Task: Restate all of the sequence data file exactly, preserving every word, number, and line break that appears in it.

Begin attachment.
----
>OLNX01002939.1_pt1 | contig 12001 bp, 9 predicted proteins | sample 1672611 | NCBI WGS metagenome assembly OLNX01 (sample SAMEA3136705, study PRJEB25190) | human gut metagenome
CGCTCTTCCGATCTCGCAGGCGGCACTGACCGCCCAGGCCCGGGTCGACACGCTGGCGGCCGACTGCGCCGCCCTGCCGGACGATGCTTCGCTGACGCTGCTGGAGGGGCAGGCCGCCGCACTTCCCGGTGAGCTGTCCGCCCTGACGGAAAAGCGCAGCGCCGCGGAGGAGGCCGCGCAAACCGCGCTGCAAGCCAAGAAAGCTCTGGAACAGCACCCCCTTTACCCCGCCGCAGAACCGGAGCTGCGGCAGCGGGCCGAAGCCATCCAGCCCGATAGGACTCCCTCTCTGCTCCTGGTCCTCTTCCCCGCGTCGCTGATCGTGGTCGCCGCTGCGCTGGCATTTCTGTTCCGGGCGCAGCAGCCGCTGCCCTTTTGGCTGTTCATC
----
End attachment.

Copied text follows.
>OLNX01002939.1_pt1 | contig 12001 bp, 9 predicted proteins | sample 1672611 | NCBI WGS metagenome assembly OLNX01 (sample SAMEA3136705, study PRJEB25190) | human gut metagenome
CGCTCTTCCGATCTCGCAGGCGGCACTGACCGCCCAGGCCCGGGTCGACACGCTGGCGGCCGACTGCGCCGCCCTGCCGGACGATGCTTCGCTGACGCTGCTGGAGGGGCAGGCCGCCGCACTTCCCGGTGAGCTGTCCGCCCTGACGGAAAAGCGCAGCGCCGCGGAGGAGGCCGCGCAAACCGCGCTGCAAGCCAAGAAAGCTCTGGAACAGCACCCCCTTTACCCCGCCGCAGAACCGGAGCTGCGGCAGCGGGCCGAAGCCATCCAGCCCGATAGGACTCCCTCTCTGCTCCTGGTCCTCTTCCCCGCGTCGCTGATCGTGGTCGCCGCTGCGCTGGCATTTCTGTTCCGGGCGCAGCAGCCGCTGCCCTTTTGGCTGTTCATC